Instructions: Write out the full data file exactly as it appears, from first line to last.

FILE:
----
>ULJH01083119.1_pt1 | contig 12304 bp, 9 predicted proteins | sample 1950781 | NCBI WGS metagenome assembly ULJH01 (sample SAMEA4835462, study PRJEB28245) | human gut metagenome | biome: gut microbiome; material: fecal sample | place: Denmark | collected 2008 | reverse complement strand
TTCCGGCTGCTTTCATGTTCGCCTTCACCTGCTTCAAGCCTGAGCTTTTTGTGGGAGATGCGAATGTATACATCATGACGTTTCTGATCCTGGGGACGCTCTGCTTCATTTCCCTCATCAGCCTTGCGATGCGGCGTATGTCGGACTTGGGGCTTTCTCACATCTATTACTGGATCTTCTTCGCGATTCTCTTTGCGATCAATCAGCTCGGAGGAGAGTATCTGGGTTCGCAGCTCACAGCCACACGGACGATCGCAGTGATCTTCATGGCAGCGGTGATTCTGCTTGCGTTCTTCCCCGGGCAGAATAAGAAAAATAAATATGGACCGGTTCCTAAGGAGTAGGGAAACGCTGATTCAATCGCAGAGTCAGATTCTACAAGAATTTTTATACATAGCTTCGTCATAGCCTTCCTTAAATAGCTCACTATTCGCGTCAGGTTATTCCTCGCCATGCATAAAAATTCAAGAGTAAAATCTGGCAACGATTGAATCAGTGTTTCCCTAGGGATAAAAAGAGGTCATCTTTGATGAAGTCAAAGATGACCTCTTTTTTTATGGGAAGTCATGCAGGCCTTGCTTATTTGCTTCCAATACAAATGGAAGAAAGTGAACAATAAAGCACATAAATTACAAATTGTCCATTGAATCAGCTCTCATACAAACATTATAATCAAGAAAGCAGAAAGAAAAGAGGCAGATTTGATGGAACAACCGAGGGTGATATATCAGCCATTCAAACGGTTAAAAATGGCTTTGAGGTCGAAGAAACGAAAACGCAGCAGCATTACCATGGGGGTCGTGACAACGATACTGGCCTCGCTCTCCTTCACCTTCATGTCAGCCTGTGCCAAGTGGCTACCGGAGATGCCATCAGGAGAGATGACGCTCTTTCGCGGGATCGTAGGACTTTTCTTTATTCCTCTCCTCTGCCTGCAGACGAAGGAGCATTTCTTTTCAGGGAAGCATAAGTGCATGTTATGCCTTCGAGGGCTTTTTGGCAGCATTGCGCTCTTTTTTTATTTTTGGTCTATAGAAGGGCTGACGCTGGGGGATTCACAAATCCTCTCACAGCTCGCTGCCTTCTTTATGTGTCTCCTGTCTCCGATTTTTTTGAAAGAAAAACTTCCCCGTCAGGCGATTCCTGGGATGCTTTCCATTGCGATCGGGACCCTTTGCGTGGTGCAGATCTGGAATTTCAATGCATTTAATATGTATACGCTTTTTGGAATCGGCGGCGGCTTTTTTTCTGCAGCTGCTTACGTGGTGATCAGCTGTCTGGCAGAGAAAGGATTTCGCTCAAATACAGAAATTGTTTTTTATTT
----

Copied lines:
>ULJH01083119.1_pt1 | contig 12304 bp, 9 predicted proteins | sample 1950781 | NCBI WGS metagenome assembly ULJH01 (sample SAMEA4835462, study PRJEB28245) | human gut metagenome | biome: gut microbiome; material: fecal sample | place: Denmark | collected 2008 | reverse complement strand
TTCCGGCTGCTTTCATGTTCGCCTTCACCTGCTTCAAGCCTGAGCTTTTTGTGGGAGATGCGAATGTATACATCATGACGTTTCTGATCCTGGGGACGCTCTGCTTCATTTCCCTCATCAGCCTTGCGATGCGGCGTATGTCGGACTTGGGGCTTTCTCACATCTATTACTGGATCTTCTTCGCGATTCTCTTTGCGATCAATCAGCTCGGAGGAGAGTATCTGGGTTCGCAGCTCACAGCCACACGGACGATCGCAGTGATCTTCATGGCAGCGGTGATTCTGCTTGCGTTCTTCCCCGGGCAGAATAAGAAAAATAAATATGGACCGGTTCCTAAGGAGTAGGGAAACGCTGATTCAATCGCAGAGTCAGATTCTACAAGAATTTTTATACATAGCTTCGTCATAGCCTTCCTTAAATAGCTCACTATTCGCGTCAGGTTATTCCTCGCCATGCATAAAAATTCAAGAGTAAAATCTGGCAACGATTGAATCAGTGTTTCCCTAGGGATAAAAAGAGGTCATCTTTGATGAAGTCAAAGATGACCTCTTTTTTTATGGGAAGTCATGCAGGCCTTGCTTATTTGCTTCCAATACAAATGGAAGAAAGTGAACAATAAAGCACATAAATTACAAATTGTCCATTGAATCAGCTCTCATACAAACATTATAATCAAGAAAGCAGAAAGAAAAGAGGCAGATTTGATGGAACAACCGAGGGTGATATATCAGCCATTCAAACGGTTAAAAATGGCTTTGAGGTCGAAGAAACGAAAACGCAGCAGCATTACCATGGGGGTCGTGACAACGATACTGGCCTCGCTCTCCTTCACCTTCATGTCAGCCTGTGCCAAGTGGCTACCGGAGATGCCATCAGGAGAGATGACGCTCTTTCGCGGGATCGTAGGACTTTTCTTTATTCCTCTCCTCTGCCTGCAGACGAAGGAGCATTTCTTTTCAGGGAAGCATAAGTGCATGTTATGCCTTCGAGGGCTTTTTGGCAGCATTGCGCTCTTTTTTTATTTTTGGTCTATAGAAGGGCTGACGCTGGGGGATTCACAAATCCTCTCACAGCTCGCTGCCTTCTTTATGTGTCTCCTGTCTCCGATTTTTTTGAAAGAAAAACTTCCCCGTCAGGCGATTCCTGGGATGCTTTCCATTGCGATCGGGACCCTTTGCGTGGTGCAGATCTGGAATTTCAATGCATTTAATATGTATACGCTTTTTGGAATCGGCGGCGGCTTTTTTTCTGCAGCTGCTTACGTGGTGATCAGCTGTCTGGCAGAGAAAGGATTTCGCTCAAATACAGAAATTGTTTTTTATTT